Each spring the final preparations across our wetland habitat can take place ahead of breeding season. But the flooding on the Ouse Washes adds extra tasks for the team and mean this part of the reserve will be unavailable to birds for a little while longer.
Debris from floods on ramp to Nelson-Lyle hide
As water levels drop away the wetlands below are revealed, along with the destruction and debris left from another winter of high flooding. When levels remain high for long spells, stormy conditions cause waves to erode banks and footpaths. The height of the water can dislodge gates, screens and bridges, and as the water spreads across the grassland it slows from the fast flow of the river resulting in deposits of silt across the washes. It is like the reserve has been put in a giant washing machine, with everything jumbled up afterwards.
Hetty's screen - the water has forced the middle planks free
One of the few benefits of deep flooding is that the system of rivers, sluices and drains are scoured of built-up silt and the next winter’s flood waters can more quickly flow out to sea. But too many winters with these conditions are have an impact on the birds, plants and invertebrates (read our recent blog on flooding across the Ouse Washes). The downside to so much water still covering the reserve is that if we get a quick change from cold-wintry conditions, to warmer spring-like conditions the ground-nesting birds start prospecting before the habitat is ready. The 1,300 acres which could be available is reduced to 300 acres of Lady Fen, which sites outside the Ouse Washes.
View from Reedbed hide towards the summer walk
February 2021 saw water levels drop away rapidly for just this reason. The tidal flow of the Hundred Foot Drain allowed for water to exit the washes at Welmore sluice – these are gravity operated, so higher water levels on the ‘inside’ of the Washes than on the ‘outside’ river allow for the gates to be pushed open. When the water levels differ greatly in height, water can flow from the washes with each outgoing tide. But when the levels become the same height, the sluices remain shut and pumps are used to get remaining water off the grassland to make it available for the birds.
Welmore sluice at sunset
Whilst this process is going on we are able to get around the site and assess the work that is needed to get Welney open again. Many of our visitor facilities are on the higher areas of the reserve and so are the first to be revealed. Our team of staff and volunteers have many hours ahead of them clearing footpaths, removing debris and fixing structures ready for visitors.
Boardwalk to Reedbed hide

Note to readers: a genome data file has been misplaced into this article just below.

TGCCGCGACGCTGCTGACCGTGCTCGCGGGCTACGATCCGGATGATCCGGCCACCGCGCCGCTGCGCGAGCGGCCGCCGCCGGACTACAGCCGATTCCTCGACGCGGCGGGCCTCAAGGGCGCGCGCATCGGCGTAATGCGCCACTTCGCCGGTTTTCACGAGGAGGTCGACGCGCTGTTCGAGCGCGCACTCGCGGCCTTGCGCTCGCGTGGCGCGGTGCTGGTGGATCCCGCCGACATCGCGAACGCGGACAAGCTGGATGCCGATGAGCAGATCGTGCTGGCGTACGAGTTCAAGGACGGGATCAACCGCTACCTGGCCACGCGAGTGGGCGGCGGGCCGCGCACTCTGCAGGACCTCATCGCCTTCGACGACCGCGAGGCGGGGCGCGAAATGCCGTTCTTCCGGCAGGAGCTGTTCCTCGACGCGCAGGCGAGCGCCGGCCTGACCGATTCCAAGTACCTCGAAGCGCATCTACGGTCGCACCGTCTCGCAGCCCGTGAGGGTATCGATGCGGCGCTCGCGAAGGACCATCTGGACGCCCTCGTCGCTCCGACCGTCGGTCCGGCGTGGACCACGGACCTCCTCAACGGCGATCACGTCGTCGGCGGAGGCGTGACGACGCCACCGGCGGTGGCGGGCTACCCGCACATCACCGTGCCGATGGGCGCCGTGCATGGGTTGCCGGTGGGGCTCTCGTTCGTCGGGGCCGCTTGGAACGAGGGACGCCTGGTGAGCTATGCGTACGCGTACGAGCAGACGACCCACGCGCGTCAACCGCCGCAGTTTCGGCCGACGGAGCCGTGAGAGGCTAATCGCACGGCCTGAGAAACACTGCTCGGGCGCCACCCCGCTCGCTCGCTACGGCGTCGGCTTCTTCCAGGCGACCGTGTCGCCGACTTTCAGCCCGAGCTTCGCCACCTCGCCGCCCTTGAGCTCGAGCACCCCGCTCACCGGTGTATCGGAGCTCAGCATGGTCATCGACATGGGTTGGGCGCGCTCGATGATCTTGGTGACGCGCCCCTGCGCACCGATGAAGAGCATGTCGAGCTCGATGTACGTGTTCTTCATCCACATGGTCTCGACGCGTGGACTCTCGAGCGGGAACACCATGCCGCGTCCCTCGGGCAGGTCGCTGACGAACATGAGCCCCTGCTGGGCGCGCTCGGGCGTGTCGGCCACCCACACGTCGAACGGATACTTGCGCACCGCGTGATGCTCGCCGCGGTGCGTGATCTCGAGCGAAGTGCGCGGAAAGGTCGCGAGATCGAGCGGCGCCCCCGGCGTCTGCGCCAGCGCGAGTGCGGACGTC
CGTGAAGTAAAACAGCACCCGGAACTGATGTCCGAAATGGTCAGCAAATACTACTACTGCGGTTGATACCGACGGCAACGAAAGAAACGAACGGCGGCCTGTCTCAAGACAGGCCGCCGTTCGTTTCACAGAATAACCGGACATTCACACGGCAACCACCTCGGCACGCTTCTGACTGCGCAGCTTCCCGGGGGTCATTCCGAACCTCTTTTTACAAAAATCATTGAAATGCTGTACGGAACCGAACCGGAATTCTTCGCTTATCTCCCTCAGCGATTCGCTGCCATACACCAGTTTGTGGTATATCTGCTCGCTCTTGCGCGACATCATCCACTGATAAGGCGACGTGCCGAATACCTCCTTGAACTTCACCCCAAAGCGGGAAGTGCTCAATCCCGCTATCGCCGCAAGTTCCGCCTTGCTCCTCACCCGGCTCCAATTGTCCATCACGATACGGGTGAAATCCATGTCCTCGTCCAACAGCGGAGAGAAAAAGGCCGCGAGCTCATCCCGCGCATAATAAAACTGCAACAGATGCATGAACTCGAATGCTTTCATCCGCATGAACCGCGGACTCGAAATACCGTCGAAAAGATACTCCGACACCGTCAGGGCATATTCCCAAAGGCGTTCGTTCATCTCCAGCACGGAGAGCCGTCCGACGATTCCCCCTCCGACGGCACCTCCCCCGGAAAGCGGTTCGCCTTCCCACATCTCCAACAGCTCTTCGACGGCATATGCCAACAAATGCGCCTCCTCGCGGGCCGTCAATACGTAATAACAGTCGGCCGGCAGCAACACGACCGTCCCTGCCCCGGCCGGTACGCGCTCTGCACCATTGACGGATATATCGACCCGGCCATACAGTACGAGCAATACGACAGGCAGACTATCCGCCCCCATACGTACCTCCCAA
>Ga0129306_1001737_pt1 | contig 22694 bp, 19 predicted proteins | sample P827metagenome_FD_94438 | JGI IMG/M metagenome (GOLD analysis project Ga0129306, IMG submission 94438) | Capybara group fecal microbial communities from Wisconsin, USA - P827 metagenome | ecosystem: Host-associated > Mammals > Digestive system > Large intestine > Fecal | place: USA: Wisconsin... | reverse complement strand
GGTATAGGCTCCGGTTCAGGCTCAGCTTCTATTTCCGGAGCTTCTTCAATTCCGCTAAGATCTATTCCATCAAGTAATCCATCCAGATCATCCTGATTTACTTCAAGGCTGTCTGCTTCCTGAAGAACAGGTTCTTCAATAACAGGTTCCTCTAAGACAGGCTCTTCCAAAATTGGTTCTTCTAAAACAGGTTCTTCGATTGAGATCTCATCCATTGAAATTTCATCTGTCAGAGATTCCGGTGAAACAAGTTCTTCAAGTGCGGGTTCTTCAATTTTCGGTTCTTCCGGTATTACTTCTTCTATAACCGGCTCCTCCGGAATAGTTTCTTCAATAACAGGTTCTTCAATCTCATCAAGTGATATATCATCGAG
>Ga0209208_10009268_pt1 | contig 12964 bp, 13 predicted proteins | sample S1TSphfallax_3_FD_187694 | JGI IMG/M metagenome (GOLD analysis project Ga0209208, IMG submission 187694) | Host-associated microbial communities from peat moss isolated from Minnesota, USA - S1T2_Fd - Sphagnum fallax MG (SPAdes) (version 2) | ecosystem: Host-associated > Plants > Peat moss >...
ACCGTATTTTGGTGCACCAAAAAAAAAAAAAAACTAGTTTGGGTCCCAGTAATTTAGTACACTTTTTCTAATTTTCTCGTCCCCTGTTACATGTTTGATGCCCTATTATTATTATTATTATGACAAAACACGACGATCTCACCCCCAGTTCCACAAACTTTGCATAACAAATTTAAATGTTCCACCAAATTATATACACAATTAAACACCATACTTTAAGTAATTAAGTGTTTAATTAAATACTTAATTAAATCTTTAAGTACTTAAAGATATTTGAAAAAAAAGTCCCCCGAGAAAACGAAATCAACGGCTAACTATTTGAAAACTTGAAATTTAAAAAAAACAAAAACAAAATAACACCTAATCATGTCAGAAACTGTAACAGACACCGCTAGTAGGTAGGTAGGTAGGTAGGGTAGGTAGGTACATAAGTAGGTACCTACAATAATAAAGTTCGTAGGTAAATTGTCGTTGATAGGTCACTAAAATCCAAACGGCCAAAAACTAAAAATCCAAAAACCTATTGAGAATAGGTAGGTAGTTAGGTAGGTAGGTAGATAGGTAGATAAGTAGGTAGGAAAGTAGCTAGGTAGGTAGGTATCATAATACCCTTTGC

By the time we have completed most of the urgent works, access is then possible to some of the washes. Repairs to cattle pens and gates for livestock become a priority ahead of the herds returning for summer.
Cattle pen fencing
As water levels continue to drop, we then need to retain water in the network of ditches, pools and scrapes to make it last as long as possible through the spring. Maintaining just the right amount of water across the site is a huge task to ensure there is enough for birds to feed, drink and preen. The reserve is a vital resource for species like green sandpiper, ruff and greenshank passing through on migration, as well as those that are staying here to breed.
Wet areas on the washes
The remaining water is maintained in a mosaic of smaller pools in the summer, the reserve becomes a productive breeding ground for water birds. Rich in food and nesting sites, the reserve attracts many species, including avocets, black-tailed godwits, redshank and snipe.
Snipe bill marks from feeding in the mud
Keeping the muddy areas just the right texture is a fine balance, we’re after the consistency of chocolate cake. Long-billed species like snipe, black-tailed godwit and redshank probe into the soft ground to feed. We need to keep these areas available for many weeks as the adults will need to continue to feed well during the nesting period and then it will be the turn of the chicks.
If we need to top the water levels up because the spring is getting too dry, we are able to do so from the River Delph. Three sluices in the riverbank can be opened to allow water to flow into the main ditch where it can then spread out through hundreds of pipes into the network of internal ditches across the site.
It is only when out on the reserve you appreciate the ditches and banks that criss-cross the wetlands, these help us control the movement of water. These waterways are ‘slubbed’ out on rotation in the autumn to keep them open for the many species of aquatic plants found on the Ouse Washes. Many species of invertebrate can also be found in, along and around the channels and they provide a natural boundary to the washes to keep herds of cattle where grazing is needed.
One of the many ditches across the reserve
Our centres may be closed, but our work to manage them continues
On top of this, we have so much other work to do with the climate emergency, threats to biodiversity and the future of many beloved species hanging in the balance.
Our income is being squeezed. If you can, please make a donation to our emergency appeal today so we can continue to protect, restore and conserve our wetlands and their wildlife.